“Do not feel sad for your tears, as rocks never regret the waterfalls.” – Munia Khan
22. Kozjak Falls, Kobarid, Slovenia by Miriam of Miry Giramondo
One of the most beautiful waterfalls is located in Kobarid in Slovenia, just a few kilometers away from the border with Italy. The country is most famous for its Battle during the First World War. But in addition to historical evidence, Kobarid also offers amazing new natural sites.
In fact, here is the Kozjak waterfall, considered one of the most beautiful in Slovenia. A corner of paradise hidden by high and dark walls, covered with limestone layers. 15 meters high, it is located along the gorge of the Kozjak stream, its emerald color leaves you speechless.
Both the stream and its waterfalls are part of a protected natural area, in a landscape of the highest value. To get there you have to take a path from the Napoleonic bridge of Caporetto, you have to take a dirt road but very very simple inside the woods.You arrive next to a Tibetan bridge and continue straight for about 7/8 minutes until you reach the falls.
Or you can decide to walk the historical itinerary of Kobarid where historical facts and places are brought to light but also natural wonders, the best way to discover this fantastic area. Entrance to the waterfall costs 5 euros. I’m sure this waterfall will win you over.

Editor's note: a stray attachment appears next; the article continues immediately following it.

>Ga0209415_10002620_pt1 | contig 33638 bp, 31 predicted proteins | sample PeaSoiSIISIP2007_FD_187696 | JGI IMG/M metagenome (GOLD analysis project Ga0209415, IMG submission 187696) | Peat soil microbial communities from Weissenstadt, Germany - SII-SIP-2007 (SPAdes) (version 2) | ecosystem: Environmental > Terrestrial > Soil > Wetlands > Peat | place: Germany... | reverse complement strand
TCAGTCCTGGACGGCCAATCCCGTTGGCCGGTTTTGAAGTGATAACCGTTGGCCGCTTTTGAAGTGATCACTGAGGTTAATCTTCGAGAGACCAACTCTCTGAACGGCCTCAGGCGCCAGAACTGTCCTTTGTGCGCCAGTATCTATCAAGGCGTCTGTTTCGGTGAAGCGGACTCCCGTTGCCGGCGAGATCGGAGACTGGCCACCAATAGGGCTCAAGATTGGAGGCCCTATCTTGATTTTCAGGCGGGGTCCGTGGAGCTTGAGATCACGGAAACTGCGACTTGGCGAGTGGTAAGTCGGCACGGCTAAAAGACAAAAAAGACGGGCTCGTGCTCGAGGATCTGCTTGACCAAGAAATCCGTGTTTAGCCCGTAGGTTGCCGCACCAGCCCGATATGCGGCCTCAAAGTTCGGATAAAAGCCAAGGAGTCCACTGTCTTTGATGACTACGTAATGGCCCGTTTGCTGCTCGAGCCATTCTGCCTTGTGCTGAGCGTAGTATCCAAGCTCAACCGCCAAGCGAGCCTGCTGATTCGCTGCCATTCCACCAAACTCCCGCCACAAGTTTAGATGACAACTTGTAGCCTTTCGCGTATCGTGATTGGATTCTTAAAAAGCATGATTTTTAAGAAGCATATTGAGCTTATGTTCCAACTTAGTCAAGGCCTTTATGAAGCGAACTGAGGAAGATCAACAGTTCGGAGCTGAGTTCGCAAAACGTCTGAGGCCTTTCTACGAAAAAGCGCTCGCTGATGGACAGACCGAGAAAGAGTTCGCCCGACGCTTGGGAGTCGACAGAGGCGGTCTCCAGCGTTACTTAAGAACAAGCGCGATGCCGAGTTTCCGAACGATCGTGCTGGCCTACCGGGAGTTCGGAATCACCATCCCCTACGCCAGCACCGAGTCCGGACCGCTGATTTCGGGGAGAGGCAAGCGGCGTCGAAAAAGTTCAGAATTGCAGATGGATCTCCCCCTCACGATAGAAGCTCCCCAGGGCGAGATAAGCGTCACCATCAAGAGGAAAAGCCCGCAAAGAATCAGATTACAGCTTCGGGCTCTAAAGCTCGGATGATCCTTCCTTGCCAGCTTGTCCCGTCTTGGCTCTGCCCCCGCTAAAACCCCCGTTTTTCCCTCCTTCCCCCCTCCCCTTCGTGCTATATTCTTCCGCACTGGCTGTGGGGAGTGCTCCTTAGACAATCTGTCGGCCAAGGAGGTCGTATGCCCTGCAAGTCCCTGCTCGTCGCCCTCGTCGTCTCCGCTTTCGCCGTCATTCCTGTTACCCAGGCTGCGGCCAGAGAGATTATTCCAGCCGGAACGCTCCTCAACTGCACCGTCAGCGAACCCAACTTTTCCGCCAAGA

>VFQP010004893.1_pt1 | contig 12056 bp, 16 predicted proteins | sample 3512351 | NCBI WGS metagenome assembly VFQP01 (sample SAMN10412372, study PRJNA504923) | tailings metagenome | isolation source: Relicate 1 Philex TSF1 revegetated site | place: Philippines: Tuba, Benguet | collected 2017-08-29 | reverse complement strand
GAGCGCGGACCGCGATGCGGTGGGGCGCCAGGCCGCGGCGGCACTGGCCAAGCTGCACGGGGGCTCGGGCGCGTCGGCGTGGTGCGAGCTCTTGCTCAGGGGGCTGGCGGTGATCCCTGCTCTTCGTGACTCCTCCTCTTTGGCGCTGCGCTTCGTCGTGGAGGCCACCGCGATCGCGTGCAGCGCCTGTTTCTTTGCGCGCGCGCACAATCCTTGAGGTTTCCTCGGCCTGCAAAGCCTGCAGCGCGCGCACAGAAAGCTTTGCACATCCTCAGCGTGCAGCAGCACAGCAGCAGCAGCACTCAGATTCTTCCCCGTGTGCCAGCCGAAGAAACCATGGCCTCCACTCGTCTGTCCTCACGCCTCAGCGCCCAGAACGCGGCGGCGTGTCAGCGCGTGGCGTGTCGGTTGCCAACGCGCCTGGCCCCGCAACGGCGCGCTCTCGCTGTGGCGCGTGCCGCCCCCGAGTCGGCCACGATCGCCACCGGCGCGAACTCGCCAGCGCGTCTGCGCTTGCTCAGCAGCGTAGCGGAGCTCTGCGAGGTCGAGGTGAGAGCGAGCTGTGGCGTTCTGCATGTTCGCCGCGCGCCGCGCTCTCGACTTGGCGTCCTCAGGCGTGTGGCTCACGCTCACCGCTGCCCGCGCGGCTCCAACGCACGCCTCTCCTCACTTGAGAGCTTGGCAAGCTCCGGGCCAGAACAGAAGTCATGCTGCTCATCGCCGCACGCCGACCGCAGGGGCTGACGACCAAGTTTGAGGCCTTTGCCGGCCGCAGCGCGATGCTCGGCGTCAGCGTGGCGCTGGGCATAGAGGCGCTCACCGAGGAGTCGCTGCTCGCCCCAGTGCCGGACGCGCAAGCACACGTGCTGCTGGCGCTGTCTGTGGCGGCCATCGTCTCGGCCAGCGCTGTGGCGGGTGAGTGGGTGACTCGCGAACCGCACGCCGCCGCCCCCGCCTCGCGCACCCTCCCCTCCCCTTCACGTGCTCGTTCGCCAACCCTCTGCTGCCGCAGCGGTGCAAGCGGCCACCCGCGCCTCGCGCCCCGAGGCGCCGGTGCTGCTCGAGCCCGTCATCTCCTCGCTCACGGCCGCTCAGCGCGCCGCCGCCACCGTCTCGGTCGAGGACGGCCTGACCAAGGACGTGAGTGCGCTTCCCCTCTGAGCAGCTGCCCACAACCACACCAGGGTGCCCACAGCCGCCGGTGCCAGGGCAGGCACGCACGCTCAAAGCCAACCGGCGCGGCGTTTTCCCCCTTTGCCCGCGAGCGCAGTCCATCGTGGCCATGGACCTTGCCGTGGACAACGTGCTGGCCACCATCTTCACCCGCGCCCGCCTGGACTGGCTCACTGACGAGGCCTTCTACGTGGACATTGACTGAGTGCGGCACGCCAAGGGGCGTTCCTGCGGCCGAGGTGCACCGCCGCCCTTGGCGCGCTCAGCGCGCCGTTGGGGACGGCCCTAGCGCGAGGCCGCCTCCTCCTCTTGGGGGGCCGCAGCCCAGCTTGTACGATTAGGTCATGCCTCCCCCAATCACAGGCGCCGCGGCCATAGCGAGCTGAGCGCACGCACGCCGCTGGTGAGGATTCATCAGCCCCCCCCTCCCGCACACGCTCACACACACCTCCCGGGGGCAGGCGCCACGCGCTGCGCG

23. Sekumpul Waterfall, Bali, Indonesia by Jackie & Justin of Life Of Doing
Visiting the dozens of waterfalls in Bali is a memorable experience that you’ll have on this Indonesian island. Sekumpul Waterfall is the most stunning waterfall to visit and is highly recommended to visit when you’re here.
Located in the northern part of the island, it’s surrounded by vast greenery and luscious forests. The gentle cascades flowing to the bottom are impressive at 80 meters (260 feet) high.
Reaching Sekumpul is not the easiest, yet worth the effort. First, you need to travel on a windy and narrow road by motorbike or private car. You’ll pass by a few registration stalls on the way, but don’t stop by any of these. These places will charge an exorbitant amount for a tour. The real registration stall is next to the parking lot. From there, walk down the path for 15-20 minutes and cross streams potentially knee-high deep before reaching the waterfall.
As you get closer to the falls, there are plenty of opportunities to take photos. Luckily, the waterfall isn’t crowded due to the remote location.
You’re welcome to swim at the bottom of the falls to cool off from the heat. Wear your swimsuit ahead of time as there aren’t any changing areas.
“Just as a waterfall grows slower and more lightly suspended as it plunges down, so the great man of action tends to act with greater calmness than his tempestuous desires prior to the deed would lead one to expect.” – Friedrich Nietzsche.
24. Lower Duden Falls, Antalya, Turkey by Marco of Nomadic FIRE
Ancient Roman ruins, gorgeous beaches, deep blue waters of the Mediterranean Seas, and stunning mountain views, there are so many beautiful places to see when living in Turkey. However, in a large metropolitan city of nearly 1.3 million people, something I did not expect to find were picturesque waterfalls.